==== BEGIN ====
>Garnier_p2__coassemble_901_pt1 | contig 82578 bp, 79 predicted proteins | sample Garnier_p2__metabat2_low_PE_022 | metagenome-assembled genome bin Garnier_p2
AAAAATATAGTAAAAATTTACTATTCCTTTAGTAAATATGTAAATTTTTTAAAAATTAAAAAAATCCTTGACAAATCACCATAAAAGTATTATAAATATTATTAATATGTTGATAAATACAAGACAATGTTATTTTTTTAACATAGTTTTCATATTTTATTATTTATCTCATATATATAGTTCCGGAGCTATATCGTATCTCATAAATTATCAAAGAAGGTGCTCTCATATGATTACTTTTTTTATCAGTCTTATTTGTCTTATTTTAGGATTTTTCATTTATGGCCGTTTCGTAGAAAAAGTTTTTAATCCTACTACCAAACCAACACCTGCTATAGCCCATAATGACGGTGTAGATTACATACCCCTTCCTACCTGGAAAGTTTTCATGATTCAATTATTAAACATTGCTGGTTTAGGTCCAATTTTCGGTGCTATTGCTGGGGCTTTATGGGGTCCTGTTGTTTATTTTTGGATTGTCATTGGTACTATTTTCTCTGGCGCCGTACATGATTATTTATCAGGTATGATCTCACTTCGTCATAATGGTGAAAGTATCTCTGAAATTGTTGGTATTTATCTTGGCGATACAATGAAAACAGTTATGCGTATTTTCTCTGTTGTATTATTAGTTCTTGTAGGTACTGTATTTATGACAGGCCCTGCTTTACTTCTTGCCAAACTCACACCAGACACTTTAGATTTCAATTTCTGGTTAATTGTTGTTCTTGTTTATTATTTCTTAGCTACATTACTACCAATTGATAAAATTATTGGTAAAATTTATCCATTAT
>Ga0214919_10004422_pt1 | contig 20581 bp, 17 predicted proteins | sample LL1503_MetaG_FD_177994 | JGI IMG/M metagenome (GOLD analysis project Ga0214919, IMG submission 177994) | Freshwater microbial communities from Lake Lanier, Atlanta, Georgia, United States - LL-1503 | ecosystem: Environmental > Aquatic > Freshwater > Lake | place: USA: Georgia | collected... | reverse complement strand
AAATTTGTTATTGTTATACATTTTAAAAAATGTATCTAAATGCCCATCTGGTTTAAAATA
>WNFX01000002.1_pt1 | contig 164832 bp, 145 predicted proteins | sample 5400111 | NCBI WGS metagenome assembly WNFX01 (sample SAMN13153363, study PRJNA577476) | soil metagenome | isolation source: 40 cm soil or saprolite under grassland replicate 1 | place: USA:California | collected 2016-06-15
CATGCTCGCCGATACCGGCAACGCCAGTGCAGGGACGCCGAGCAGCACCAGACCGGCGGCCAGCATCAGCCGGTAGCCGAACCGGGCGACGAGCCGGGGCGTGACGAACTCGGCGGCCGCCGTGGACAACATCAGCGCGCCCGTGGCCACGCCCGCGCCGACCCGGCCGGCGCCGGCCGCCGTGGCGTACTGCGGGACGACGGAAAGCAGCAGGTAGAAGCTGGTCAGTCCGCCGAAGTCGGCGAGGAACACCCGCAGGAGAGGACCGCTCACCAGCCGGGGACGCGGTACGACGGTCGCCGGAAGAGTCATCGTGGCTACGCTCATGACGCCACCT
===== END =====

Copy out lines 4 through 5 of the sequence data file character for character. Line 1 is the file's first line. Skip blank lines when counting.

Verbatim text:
AAATTTGTTATTGTTATACATTTTAAAAAATGTATCTAAATGCCCATCTGGTTTAAAATA
>WNFX01000002.1_pt1 | contig 164832 bp, 145 predicted proteins | sample 5400111 | NCBI WGS metagenome assembly WNFX01 (sample SAMN13153363, study PRJNA577476) | soil metagenome | isolation source: 40 cm soil or saprolite under grassland replicate 1 | place: USA:California | collected 2016-06-15